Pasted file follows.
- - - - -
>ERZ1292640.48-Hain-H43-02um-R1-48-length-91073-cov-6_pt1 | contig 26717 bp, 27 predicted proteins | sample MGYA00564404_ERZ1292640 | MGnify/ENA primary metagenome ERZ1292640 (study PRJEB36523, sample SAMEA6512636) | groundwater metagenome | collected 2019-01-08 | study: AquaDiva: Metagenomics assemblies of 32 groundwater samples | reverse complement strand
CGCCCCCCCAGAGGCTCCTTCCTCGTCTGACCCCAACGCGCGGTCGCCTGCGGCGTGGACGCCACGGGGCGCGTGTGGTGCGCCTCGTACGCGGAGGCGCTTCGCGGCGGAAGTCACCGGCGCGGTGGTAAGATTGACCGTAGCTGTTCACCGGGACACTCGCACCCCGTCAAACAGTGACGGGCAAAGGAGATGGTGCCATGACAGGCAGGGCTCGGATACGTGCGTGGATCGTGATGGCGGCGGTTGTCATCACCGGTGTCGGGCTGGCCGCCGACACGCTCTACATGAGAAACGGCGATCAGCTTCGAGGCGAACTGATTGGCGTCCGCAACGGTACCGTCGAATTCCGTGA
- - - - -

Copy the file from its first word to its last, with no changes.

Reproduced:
>ERZ1292640.48-Hain-H43-02um-R1-48-length-91073-cov-6_pt1 | contig 26717 bp, 27 predicted proteins | sample MGYA00564404_ERZ1292640 | MGnify/ENA primary metagenome ERZ1292640 (study PRJEB36523, sample SAMEA6512636) | groundwater metagenome | collected 2019-01-08 | study: AquaDiva: Metagenomics assemblies of 32 groundwater samples | reverse complement strand
CGCCCCCCCAGAGGCTCCTTCCTCGTCTGACCCCAACGCGCGGTCGCCTGCGGCGTGGACGCCACGGGGCGCGTGTGGTGCGCCTCGTACGCGGAGGCGCTTCGCGGCGGAAGTCACCGGCGCGGTGGTAAGATTGACCGTAGCTGTTCACCGGGACACTCGCACCCCGTCAAACAGTGACGGGCAAAGGAGATGGTGCCATGACAGGCAGGGCTCGGATACGTGCGTGGATCGTGATGGCGGCGGTTGTCATCACCGGTGTCGGGCTGGCCGCCGACACGCTCTACATGAGAAACGGCGATCAGCTTCGAGGCGAACTGATTGGCGTCCGCAACGGTACCGTCGAATTCCGTGA